It’s winter and the holidays are in the air. It’s also time to make every dollar stretch given the extra expenses. Have you checked whether the IRS owes you money? It’s an odd question and most people would respond with surprised look, but the fact is the IRS is still working to distribute almost $165 million in tax refunds still owed to people. Approximately 111,900 taxpayers still have money owed to them as of 2010. The reason has predominantly been that the mailing address file was wrong or not available.
The Internal Revenue Service (IRS) is not in the business of holding onto tax refund money, despite what the movies may make the agency out to be. If there is a refund owed, the IRS is geared to return the funds once the party is verified and a mailing address is confirmed. And the amount owed is increasing. As more folks are moving or relocating, more mail is getting lost or sent to defunct addresses. $1,471 on average is now owed, which is an increase over the $1,148 owed on average in 2009.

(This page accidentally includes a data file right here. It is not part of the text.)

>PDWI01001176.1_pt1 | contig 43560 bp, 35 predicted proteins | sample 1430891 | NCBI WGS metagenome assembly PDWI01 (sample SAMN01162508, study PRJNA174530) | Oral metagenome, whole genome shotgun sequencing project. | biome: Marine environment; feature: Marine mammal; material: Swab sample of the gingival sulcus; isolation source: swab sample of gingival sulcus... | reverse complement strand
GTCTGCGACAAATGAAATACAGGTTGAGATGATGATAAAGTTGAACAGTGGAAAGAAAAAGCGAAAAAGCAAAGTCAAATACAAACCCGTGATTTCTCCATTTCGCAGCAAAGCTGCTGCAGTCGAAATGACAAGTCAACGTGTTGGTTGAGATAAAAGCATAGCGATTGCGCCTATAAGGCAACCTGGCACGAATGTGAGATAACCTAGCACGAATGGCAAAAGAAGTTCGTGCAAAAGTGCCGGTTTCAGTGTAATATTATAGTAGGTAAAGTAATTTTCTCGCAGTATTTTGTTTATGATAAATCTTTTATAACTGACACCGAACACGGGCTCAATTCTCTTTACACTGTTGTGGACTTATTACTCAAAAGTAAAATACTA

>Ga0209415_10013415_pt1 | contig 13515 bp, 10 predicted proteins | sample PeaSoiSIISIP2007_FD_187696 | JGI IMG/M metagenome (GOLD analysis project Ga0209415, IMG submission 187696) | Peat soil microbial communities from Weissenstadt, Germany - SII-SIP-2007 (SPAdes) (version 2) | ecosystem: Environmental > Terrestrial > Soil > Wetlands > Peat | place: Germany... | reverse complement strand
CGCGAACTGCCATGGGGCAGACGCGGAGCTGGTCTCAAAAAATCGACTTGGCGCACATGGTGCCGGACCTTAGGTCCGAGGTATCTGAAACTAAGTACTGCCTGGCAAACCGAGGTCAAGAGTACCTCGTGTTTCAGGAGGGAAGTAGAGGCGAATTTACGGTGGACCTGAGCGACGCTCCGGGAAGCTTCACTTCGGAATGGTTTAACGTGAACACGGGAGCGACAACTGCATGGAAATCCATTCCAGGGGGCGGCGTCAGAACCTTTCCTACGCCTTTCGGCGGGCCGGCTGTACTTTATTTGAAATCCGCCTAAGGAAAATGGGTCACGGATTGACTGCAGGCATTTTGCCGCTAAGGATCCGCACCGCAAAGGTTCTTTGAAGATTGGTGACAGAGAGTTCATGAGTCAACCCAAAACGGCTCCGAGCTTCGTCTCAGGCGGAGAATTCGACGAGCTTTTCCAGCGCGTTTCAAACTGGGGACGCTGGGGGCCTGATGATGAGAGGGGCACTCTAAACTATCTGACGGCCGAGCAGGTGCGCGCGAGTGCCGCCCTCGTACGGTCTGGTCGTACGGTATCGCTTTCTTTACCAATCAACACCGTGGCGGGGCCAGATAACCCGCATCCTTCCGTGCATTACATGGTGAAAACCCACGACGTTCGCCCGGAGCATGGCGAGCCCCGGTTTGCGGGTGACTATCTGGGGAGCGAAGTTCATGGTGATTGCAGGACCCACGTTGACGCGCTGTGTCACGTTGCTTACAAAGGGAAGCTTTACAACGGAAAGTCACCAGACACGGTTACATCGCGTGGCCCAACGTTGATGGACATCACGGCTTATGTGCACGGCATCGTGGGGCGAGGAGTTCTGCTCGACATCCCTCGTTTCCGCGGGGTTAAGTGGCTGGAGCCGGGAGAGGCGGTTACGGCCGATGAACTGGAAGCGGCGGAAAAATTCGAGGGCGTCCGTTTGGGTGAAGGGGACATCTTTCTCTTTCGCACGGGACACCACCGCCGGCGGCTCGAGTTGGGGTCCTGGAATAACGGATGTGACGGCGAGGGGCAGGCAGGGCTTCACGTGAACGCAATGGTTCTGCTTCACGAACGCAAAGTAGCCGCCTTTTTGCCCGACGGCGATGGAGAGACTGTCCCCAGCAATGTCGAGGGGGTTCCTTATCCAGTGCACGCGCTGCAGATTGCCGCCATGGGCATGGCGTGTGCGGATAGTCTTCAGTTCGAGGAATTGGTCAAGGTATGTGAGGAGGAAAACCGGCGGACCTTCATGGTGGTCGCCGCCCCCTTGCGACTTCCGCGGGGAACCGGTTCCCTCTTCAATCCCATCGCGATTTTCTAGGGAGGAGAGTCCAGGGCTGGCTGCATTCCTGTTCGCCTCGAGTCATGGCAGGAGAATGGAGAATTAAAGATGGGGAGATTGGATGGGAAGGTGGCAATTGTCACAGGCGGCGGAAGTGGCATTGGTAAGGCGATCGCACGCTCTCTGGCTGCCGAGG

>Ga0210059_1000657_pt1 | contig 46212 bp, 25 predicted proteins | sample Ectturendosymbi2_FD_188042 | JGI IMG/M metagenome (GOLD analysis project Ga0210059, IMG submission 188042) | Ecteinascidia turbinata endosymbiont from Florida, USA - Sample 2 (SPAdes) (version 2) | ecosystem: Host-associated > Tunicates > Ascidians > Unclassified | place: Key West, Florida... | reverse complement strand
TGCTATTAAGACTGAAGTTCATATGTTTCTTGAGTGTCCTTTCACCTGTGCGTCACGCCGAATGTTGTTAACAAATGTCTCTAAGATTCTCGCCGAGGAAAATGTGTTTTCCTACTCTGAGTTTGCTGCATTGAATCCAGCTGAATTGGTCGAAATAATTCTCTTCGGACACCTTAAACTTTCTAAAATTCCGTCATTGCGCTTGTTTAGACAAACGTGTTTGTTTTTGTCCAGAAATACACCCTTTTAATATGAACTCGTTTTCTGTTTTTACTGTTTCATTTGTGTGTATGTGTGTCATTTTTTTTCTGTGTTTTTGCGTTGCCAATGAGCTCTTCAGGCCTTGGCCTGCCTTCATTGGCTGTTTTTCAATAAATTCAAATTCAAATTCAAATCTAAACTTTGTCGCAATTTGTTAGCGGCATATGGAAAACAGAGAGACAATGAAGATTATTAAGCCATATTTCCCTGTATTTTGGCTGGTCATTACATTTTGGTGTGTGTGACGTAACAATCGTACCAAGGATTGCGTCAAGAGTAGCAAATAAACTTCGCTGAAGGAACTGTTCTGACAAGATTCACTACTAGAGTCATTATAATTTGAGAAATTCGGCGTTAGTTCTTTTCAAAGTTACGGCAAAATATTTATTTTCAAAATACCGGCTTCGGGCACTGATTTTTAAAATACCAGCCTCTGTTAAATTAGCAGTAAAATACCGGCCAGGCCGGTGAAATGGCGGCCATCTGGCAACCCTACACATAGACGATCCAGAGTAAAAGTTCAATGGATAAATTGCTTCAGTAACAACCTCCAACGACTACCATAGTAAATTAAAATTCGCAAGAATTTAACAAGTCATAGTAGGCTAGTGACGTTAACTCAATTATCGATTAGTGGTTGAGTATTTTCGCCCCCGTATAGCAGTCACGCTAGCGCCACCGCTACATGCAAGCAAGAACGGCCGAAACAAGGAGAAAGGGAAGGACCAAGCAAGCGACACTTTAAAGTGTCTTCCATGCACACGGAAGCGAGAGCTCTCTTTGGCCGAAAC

The process for getting money owed is easy. If you have an Internet access and a computer you can go to the IRS website at IRS.gov and click on the link, “Where’s My Refund?”. This will bring you to an IRS web page that allows you to check refund status by submitting you identification data. Then the refund, if available, will be flagged and you can submit information to resolve the delivery issue to get you check.
If, on the other hand, you don’t have computer access, you can call the IRS at 1-800-829-1954 to essentially make the same verification on the phone and to provide your correct mailing address.
All of the above said, taxpayers can easily avoid mailing problems by using direct deposit instead. Both Internet tax filing and paper filing give the option to choose direct deposit and provide a bank account number for the transfer. Not only does this avoid the problem of waiting for your refund to be mailed, it’s faster. Electronic tax filing gets processed within two weeks on average versus up to three months using a paper approach.
One issue to note: the IRS is not bound to inform people proactively that money is owed to them. While the Agency makes services available to confirm funds that can be sent, the IRS has no obligation to send out emails or postcards detailing this fact. The burden is on the taxpayer to check. So if you’re getting a note or email saying otherwise, it’s very likely a scam from a criminal. Don’t respond to any such notice with any information whatsoever.